beleben

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Dealing with the TGV problem

with 4 comments

Most of France’s TGV high speed trains are running at a loss, and even the profitable ones are not earning enough to cover their cost of capital, The Economist magazine reported (13 Aug 2014).

SNCF bosses see three options for dealing with the problem.

[‘All change’, The Economist] […]

The first is to slash the [TGV] network from 180 point-to-point journeys to only a core of the 40 most profitable. […] The latest planned TGV line, from north east France to the Mediterranean, would simply be scrapped.

[…] The second option is to do precisely the opposite: to go all out to boost traffic, with cut-price fares, loads more routes and streamlined ways of working to get train utilisation up from barely six hours a day to around 13 — which would compare with the way low-cost airlines “sweat” their assets.

[…] The third policy would amount to a more cautious version of the above expansion: a radical overhaul of operating and working practices to turn most of the TGV network into the railway equivalent of a low-cost airline.

In December 2013, Le Figaro reported that ‘low-cost’ Ouigo was abstracting traffic from (higher-yield) standard TGVs, but load factor was 60% (it is sometimes claimed that more expensive standard TGV services have a load factor of 70%).

Ouigo passengers need to present themselves at the station 30 minutes before departure (Les Verts)

‘Ouigo passengers need to present themselves at the station 30 minutes before departure’ (Les Verts)


Extract from an interview with TGV book author Marc Fressoz, 2011

Extract from an interview with TGV book author Marc Fressoz, 2011

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Written by beleben

August 14, 2014 at 8:50 am

Posted in High speed rail, HS2

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4 Responses

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  1. Is this relevant to HS2? The French have their own way of running their network and we aren’t going to be copying it. HS2 Ltd seem more than keen to sweat all their assets, thus explaining the 18tph core frequency that is almost unheard-of for European high speed rail lines.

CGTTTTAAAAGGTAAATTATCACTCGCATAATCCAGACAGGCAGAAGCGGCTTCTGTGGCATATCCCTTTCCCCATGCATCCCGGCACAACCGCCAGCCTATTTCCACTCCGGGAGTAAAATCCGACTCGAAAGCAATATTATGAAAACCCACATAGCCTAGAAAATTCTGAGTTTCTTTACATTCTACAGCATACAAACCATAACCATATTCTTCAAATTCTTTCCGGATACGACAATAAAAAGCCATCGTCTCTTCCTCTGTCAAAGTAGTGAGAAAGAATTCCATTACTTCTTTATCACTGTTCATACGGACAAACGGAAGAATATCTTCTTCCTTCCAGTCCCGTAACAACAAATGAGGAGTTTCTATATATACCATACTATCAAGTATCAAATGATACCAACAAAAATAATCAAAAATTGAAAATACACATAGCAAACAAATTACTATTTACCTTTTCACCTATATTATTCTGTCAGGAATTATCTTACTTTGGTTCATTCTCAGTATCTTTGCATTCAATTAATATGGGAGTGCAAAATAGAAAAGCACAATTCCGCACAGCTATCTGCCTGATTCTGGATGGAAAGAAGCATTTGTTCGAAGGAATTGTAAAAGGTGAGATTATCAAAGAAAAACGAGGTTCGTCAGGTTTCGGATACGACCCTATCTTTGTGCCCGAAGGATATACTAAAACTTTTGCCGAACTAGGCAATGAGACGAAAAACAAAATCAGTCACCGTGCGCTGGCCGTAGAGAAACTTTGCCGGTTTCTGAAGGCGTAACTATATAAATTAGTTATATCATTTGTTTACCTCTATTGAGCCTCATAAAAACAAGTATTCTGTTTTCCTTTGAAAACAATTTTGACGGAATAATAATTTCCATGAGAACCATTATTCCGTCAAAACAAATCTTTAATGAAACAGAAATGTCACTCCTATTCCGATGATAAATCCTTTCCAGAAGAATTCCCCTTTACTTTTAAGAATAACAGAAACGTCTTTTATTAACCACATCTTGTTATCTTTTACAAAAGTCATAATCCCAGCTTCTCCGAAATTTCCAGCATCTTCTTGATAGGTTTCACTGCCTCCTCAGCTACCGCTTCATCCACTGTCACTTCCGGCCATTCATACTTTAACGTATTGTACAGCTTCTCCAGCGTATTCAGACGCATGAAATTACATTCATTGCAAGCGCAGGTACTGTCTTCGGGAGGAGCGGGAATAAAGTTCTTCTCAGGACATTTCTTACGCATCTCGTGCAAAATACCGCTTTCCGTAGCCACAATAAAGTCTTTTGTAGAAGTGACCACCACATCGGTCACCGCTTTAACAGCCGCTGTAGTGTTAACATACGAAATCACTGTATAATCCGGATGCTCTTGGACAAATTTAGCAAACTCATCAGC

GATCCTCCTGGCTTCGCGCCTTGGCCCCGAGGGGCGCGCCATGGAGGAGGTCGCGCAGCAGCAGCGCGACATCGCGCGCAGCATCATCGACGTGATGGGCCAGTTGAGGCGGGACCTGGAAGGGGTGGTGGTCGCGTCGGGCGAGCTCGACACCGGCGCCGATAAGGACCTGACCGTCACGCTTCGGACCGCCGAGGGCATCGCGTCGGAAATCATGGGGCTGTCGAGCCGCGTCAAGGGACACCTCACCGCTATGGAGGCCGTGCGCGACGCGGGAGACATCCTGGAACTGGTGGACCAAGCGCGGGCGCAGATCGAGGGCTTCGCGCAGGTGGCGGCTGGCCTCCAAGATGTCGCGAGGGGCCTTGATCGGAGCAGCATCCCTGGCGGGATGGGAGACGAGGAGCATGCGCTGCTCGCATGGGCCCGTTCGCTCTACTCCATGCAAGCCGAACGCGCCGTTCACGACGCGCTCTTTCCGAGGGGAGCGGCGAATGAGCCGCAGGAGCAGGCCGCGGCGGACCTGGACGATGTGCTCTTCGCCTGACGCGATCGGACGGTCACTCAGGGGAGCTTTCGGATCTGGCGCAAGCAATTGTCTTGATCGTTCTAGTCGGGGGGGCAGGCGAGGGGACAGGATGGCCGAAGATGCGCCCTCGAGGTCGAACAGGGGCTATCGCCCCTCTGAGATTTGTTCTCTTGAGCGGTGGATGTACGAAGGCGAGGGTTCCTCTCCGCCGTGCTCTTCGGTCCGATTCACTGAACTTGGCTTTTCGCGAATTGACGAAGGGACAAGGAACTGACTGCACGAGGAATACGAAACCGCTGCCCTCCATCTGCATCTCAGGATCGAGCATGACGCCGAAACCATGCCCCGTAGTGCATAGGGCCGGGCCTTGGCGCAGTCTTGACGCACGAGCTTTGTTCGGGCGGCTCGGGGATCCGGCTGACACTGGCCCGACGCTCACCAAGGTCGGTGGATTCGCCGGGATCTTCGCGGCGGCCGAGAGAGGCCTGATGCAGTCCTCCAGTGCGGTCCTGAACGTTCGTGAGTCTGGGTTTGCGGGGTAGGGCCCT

CautiousObserver

    August 15, 2014 at 7:57 pm

    • Is this relevant to HS2? The French have their own way of running their network and we aren’t going to be copying it.

      The European Technical Standards for Interoperability are, in essence, French — as the HS2 chief engineer has acknowledged.

      The Eurostar trains, signalling, and electrification on HS1 are French.

      The Eurostar product offer, and marketing, follows SNCF practice.

      beleben

      August 15, 2014 at 8:46 pm

      • But I’m asking about HS2? Your answer was about HS1, which is indeed more of an extension of LGV Nord than it is a true British high speed railway. What the TSIs do is ensure that all high speed lines built in Europe will be of equivalent standard, so it is irrelevant whether the initial technologies were French or German or whatever.

        CautiousObserver

        August 16, 2014 at 8:32 am

      • The blogpost was about the financial crisis affecting the French high speed rail network — which is cited as being the ‘best’ of its kind (at least in Europe). If you wish to believe that there is no crisis, that is your prerogative.

        How HS2 would be “a true British high speed railway” is difficult to understand. It is based on French and Japanese thinking, and most of the contractors involved, or looking to get involved, aren’t British.

        beleben

        August 16, 2014 at 9:08 am


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